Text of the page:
“There is no need to argue and fight here, lets enjoy the Hip-hop show and go home” rapper veteran Criminal -A’s deep, calm Serene voice was heard in the turmoil. Within minutes the two groups separated from a heated argument, which was about to turn into a fight. Both of the groups did listen , and respected rapper veteran Criminal -A hence the order .Immediately everyone who was watching the commotion including the two groups who had ‘beef’ went back Inside ‘PATS’ entertainment centre near cross roads deep down Blantyre city, to finish the show which was reaching its climax. One rapper had to be declared a winner of a well organised rap show , that was in December 1995, four days prior to Christmas day.
Since 1990’s Malawian Hip-hop music has gradually been accepted among the old and young listeners , especially in 2009, when most of the rappers accepted the grim reality, that the only way they can break into the main stream market was to rhyme in our native language ‘Chichewa’. This strategy seems to have worked as we have ‘emcees’ like Young Kay and Tay grin enjoying a Significant air play on our local radio stations.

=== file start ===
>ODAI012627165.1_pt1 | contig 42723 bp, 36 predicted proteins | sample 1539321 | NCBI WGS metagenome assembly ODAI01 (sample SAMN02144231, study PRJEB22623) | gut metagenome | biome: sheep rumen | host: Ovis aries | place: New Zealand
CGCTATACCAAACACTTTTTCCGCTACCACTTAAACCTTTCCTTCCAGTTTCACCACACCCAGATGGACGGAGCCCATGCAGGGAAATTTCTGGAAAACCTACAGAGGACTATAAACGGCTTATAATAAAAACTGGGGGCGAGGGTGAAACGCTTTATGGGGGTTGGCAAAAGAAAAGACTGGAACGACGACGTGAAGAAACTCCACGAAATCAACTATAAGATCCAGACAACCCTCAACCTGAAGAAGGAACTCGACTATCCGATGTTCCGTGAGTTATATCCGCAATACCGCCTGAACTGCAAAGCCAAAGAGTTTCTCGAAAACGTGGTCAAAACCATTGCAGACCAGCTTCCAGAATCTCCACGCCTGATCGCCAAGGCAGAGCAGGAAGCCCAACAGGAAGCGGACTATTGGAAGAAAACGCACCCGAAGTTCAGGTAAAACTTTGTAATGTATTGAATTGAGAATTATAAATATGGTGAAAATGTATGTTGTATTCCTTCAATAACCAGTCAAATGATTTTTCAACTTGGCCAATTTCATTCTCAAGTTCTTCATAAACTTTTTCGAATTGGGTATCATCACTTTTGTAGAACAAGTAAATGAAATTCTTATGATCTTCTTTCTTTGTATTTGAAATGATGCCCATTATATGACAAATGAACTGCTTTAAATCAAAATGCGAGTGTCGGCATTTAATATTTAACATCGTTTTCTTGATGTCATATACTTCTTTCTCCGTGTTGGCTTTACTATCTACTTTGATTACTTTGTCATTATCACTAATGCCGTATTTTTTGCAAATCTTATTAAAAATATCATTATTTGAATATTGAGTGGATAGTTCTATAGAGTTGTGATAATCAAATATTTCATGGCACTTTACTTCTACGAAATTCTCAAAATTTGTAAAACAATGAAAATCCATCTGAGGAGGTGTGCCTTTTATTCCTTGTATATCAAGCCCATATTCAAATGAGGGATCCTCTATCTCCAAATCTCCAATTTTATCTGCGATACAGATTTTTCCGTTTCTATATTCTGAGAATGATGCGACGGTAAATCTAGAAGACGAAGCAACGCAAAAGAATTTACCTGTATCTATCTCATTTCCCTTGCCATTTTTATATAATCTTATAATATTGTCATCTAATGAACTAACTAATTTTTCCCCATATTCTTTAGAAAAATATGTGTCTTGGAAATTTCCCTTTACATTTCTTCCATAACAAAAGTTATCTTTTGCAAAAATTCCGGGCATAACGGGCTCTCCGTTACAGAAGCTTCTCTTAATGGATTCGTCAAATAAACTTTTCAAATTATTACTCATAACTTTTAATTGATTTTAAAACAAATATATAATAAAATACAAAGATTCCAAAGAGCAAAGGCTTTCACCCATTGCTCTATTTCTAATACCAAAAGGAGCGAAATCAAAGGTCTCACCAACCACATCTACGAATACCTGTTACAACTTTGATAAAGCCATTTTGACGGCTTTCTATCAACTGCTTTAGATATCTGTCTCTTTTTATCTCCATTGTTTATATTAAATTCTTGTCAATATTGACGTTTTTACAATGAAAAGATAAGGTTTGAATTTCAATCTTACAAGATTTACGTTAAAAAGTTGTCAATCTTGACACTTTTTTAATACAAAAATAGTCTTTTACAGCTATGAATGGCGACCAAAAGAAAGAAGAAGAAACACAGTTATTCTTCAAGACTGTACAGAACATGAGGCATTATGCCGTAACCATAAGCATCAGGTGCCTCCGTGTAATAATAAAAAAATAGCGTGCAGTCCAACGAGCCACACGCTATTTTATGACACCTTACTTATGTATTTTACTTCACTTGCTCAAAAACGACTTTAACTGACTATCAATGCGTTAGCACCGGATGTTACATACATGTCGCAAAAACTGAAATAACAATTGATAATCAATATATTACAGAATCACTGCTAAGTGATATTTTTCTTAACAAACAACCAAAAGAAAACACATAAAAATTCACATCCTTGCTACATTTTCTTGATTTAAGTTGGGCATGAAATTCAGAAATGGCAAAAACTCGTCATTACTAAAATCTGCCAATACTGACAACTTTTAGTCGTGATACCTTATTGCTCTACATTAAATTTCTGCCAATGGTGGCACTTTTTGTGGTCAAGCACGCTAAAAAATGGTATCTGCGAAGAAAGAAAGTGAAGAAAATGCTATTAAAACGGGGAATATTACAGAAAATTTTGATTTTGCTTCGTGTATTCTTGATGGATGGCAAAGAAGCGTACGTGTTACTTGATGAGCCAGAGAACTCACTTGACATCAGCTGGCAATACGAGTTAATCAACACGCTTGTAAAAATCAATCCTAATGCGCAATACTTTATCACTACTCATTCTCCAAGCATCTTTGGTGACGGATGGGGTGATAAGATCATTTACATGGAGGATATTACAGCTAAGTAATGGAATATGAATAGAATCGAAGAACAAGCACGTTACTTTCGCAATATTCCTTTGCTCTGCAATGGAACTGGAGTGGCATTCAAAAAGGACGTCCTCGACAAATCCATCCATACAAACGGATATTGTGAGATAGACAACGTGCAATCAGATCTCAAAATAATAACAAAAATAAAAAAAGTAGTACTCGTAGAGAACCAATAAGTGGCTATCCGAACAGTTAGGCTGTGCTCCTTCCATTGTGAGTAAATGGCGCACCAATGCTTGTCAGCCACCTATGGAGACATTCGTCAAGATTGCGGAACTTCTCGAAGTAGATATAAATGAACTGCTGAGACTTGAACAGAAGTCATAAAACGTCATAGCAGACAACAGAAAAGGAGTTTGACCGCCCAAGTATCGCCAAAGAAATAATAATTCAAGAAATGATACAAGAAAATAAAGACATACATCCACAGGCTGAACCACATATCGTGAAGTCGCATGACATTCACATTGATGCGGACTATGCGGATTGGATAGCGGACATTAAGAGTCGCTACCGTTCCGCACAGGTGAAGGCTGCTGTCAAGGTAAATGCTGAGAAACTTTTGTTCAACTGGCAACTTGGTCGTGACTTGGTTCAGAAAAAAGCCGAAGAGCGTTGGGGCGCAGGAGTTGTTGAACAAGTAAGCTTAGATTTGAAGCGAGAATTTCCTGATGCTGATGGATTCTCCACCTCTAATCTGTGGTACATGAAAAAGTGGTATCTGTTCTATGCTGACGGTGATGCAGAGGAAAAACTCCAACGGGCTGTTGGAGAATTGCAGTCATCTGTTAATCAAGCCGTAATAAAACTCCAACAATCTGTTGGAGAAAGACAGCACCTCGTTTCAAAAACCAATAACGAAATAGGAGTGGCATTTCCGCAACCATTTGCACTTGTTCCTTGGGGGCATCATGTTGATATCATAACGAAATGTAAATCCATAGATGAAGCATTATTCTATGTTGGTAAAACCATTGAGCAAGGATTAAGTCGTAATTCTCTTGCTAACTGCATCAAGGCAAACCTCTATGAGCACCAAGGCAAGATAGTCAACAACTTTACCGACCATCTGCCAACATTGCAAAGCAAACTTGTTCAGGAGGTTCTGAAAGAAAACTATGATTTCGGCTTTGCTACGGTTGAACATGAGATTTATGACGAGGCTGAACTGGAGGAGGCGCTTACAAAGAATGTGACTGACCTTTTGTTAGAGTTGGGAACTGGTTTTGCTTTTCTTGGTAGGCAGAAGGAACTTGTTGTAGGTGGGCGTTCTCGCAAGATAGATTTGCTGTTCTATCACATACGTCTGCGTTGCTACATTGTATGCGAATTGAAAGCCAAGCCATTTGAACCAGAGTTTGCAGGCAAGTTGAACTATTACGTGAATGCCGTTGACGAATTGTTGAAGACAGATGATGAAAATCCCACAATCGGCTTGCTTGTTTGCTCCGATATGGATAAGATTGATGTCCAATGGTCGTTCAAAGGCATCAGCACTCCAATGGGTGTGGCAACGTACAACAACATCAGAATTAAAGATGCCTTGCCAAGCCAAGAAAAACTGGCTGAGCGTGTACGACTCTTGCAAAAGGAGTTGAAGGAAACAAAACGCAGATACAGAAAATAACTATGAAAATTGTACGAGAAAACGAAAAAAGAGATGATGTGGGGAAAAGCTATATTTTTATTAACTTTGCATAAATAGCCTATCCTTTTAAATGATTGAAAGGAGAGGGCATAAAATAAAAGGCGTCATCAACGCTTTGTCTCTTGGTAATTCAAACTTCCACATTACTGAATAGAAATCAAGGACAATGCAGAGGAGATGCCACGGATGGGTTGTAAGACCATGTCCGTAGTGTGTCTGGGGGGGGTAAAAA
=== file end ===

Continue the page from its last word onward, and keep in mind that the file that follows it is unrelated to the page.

But what is causing the feud between rappers ? or in Hip-hop circles commonly known as ‘beef’. Hip-hop inherently is a competitive genre, and this can be evidently be proved by citing its own elements which constitute this beautiful culture . Hip-hop comprises of four main elements, and these are Emceeing, Graffiti, Breaking and Dee-jaying , and of course the new element ‘Entrepreneurship’ which was included, to be in synch with new direction of Hip-hop culture. Battle free styles and break dancing are some elements which promotes a quite considerable competition in this culture. However , this elements promotes what we call healthy competition in order to lever the game and promote the craft.